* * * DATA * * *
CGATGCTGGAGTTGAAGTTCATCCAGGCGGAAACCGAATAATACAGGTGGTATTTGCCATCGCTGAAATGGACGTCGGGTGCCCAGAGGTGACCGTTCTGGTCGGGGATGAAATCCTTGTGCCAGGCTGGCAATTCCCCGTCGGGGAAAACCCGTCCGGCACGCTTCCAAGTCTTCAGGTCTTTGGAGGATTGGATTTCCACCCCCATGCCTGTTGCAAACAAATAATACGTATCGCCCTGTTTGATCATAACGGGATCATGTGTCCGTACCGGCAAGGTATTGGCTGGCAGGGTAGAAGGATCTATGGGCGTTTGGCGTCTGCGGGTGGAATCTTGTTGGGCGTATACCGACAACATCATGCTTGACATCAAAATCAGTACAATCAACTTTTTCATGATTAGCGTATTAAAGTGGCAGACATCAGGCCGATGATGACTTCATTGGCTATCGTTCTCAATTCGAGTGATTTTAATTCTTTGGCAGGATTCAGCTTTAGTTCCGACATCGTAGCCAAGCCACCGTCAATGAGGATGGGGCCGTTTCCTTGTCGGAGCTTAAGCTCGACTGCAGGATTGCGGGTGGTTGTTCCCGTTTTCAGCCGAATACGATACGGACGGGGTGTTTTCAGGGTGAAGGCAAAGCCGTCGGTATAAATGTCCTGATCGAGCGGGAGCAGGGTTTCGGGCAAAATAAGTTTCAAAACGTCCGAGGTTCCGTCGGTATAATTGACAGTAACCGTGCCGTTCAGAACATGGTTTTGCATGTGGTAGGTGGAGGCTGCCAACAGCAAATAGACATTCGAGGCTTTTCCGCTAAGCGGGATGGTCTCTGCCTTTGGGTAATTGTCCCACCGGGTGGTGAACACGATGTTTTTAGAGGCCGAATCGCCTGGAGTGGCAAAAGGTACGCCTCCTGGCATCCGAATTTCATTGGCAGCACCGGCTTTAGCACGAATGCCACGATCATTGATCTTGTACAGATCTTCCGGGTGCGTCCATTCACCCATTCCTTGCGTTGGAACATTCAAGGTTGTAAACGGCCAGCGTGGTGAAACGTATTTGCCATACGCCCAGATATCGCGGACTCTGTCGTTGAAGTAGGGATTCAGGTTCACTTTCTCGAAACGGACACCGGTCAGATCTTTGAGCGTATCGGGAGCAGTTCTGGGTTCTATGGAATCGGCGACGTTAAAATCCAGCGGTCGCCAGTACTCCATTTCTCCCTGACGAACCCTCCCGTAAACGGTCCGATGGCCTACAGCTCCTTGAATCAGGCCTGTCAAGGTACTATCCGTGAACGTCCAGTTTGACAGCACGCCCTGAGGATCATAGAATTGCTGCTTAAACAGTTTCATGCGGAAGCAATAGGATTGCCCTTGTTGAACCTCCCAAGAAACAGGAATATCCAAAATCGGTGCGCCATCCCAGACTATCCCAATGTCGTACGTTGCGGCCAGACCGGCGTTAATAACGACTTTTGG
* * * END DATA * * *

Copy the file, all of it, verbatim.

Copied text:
CGATGCTGGAGTTGAAGTTCATCCAGGCGGAAACCGAATAATACAGGTGGTATTTGCCATCGCTGAAATGGACGTCGGGTGCCCAGAGGTGACCGTTCTGGTCGGGGATGAAATCCTTGTGCCAGGCTGGCAATTCCCCGTCGGGGAAAACCCGTCCGGCACGCTTCCAAGTCTTCAGGTCTTTGGAGGATTGGATTTCCACCCCCATGCCTGTTGCAAACAAATAATACGTATCGCCCTGTTTGATCATAACGGGATCATGTGTCCGTACCGGCAAGGTATTGGCTGGCAGGGTAGAAGGATCTATGGGCGTTTGGCGTCTGCGGGTGGAATCTTGTTGGGCGTATACCGACAACATCATGCTTGACATCAAAATCAGTACAATCAACTTTTTCATGATTAGCGTATTAAAGTGGCAGACATCAGGCCGATGATGACTTCATTGGCTATCGTTCTCAATTCGAGTGATTTTAATTCTTTGGCAGGATTCAGCTTTAGTTCCGACATCGTAGCCAAGCCACCGTCAATGAGGATGGGGCCGTTTCCTTGTCGGAGCTTAAGCTCGACTGCAGGATTGCGGGTGGTTGTTCCCGTTTTCAGCCGAATACGATACGGACGGGGTGTTTTCAGGGTGAAGGCAAAGCCGTCGGTATAAATGTCCTGATCGAGCGGGAGCAGGGTTTCGGGCAAAATAAGTTTCAAAACGTCCGAGGTTCCGTCGGTATAATTGACAGTAACCGTGCCGTTCAGAACATGGTTTTGCATGTGGTAGGTGGAGGCTGCCAACAGCAAATAGACATTCGAGGCTTTTCCGCTAAGCGGGATGGTCTCTGCCTTTGGGTAATTGTCCCACCGGGTGGTGAACACGATGTTTTTAGAGGCCGAATCGCCTGGAGTGGCAAAAGGTACGCCTCCTGGCATCCGAATTTCATTGGCAGCACCGGCTTTAGCACGAATGCCACGATCATTGATCTTGTACAGATCTTCCGGGTGCGTCCATTCACCCATTCCTTGCGTTGGAACATTCAAGGTTGTAAACGGCCAGCGTGGTGAAACGTATTTGCCATACGCCCAGATATCGCGGACTCTGTCGTTGAAGTAGGGATTCAGGTTCACTTTCTCGAAACGGACACCGGTCAGATCTTTGAGCGTATCGGGAGCAGTTCTGGGTTCTATGGAATCGGCGACGTTAAAATCCAGCGGTCGCCAGTACTCCATTTCTCCCTGACGAACCCTCCCGTAAACGGTCCGATGGCCTACAGCTCCTTGAATCAGGCCTGTCAAGGTACTATCCGTGAACGTCCAGTTTGACAGCACGCCCTGAGGATCATAGAATTGCTGCTTAAACAGTTTCATGCGGAAGCAATAGGATTGCCCTTGTTGAACCTCCCAAGAAACAGGAATATCCAAAATCGGTGCGCCATCCCAGACTATCCCAATGTCGTACGTTGCGGCCAGACCGGCGTTAATAACGACTTTTGG